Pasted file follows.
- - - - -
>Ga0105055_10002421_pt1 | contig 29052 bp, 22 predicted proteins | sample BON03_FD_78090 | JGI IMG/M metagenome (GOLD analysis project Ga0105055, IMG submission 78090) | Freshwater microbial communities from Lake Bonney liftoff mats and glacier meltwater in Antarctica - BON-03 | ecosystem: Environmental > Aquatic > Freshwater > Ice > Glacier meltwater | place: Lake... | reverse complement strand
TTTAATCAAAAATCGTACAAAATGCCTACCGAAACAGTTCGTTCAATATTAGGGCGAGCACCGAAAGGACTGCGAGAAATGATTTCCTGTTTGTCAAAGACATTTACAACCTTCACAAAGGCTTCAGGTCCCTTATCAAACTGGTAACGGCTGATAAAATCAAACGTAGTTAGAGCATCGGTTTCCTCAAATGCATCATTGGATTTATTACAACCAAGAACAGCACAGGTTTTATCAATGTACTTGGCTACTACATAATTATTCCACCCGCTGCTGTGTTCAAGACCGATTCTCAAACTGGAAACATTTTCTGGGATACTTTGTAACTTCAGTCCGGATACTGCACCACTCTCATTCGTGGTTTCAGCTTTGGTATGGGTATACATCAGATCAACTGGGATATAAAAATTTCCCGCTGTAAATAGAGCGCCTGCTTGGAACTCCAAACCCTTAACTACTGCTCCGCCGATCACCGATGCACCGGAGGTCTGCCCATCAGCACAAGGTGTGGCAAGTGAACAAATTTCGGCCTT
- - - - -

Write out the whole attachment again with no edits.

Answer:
>Ga0105055_10002421_pt1 | contig 29052 bp, 22 predicted proteins | sample BON03_FD_78090 | JGI IMG/M metagenome (GOLD analysis project Ga0105055, IMG submission 78090) | Freshwater microbial communities from Lake Bonney liftoff mats and glacier meltwater in Antarctica - BON-03 | ecosystem: Environmental > Aquatic > Freshwater > Ice > Glacier meltwater | place: Lake... | reverse complement strand
TTTAATCAAAAATCGTACAAAATGCCTACCGAAACAGTTCGTTCAATATTAGGGCGAGCACCGAAAGGACTGCGAGAAATGATTTCCTGTTTGTCAAAGACATTTACAACCTTCACAAAGGCTTCAGGTCCCTTATCAAACTGGTAACGGCTGATAAAATCAAACGTAGTTAGAGCATCGGTTTCCTCAAATGCATCATTGGATTTATTACAACCAAGAACAGCACAGGTTTTATCAATGTACTTGGCTACTACATAATTATTCCACCCGCTGCTGTGTTCAAGACCGATTCTCAAACTGGAAACATTTTCTGGGATACTTTGTAACTTCAGTCCGGATACTGCACCACTCTCATTCGTGGTTTCAGCTTTGGTATGGGTATACATCAGATCAACTGGGATATAAAAATTTCCCGCTGTAAATAGAGCGCCTGCTTGGAACTCCAAACCCTTAACTACTGCTCCGCCGATCACCGATGCACCGGAGGTCTGCCCATCAGCACAAGGTGTGGCAAGTGAACAAATTTCGGCCTT